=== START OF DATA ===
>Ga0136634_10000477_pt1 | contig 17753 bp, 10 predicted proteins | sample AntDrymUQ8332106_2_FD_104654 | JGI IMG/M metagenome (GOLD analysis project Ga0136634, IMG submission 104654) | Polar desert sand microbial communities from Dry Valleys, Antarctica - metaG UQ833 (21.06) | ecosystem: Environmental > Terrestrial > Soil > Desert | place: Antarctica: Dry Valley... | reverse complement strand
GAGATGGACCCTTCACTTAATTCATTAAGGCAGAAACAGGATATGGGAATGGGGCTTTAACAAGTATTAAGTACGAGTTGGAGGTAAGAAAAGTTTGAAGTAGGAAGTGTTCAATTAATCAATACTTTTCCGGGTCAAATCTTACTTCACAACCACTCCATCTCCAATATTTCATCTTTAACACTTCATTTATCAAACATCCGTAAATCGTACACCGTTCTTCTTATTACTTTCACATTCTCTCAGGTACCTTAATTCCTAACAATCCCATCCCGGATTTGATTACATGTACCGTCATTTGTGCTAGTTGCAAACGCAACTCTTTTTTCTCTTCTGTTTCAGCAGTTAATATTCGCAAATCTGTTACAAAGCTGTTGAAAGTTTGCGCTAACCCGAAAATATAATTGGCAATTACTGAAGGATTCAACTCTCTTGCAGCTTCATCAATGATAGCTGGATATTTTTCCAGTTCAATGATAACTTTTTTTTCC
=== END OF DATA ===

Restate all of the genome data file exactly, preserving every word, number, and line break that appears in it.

>Ga0136634_10000477_pt1 | contig 17753 bp, 10 predicted proteins | sample AntDrymUQ8332106_2_FD_104654 | JGI IMG/M metagenome (GOLD analysis project Ga0136634, IMG submission 104654) | Polar desert sand microbial communities from Dry Valleys, Antarctica - metaG UQ833 (21.06) | ecosystem: Environmental > Terrestrial > Soil > Desert | place: Antarctica: Dry Valley... | reverse complement strand
GAGATGGACCCTTCACTTAATTCATTAAGGCAGAAACAGGATATGGGAATGGGGCTTTAACAAGTATTAAGTACGAGTTGGAGGTAAGAAAAGTTTGAAGTAGGAAGTGTTCAATTAATCAATACTTTTCCGGGTCAAATCTTACTTCACAACCACTCCATCTCCAATATTTCATCTTTAACACTTCATTTATCAAACATCCGTAAATCGTACACCGTTCTTCTTATTACTTTCACATTCTCTCAGGTACCTTAATTCCTAACAATCCCATCCCGGATTTGATTACATGTACCGTCATTTGTGCTAGTTGCAAACGCAACTCTTTTTTCTCTTCTGTTTCAGCAGTTAATATTCGCAAATCTGTTACAAAGCTGTTGAAAGTTTGCGCTAACCCGAAAATATAATTGGCAATTACTGAAGGATTCAACTCTCTTGCAGCTTCATCAATGATAGCTGGATATTTTTCCAGTTCAATGATAACTTTTTTTTCC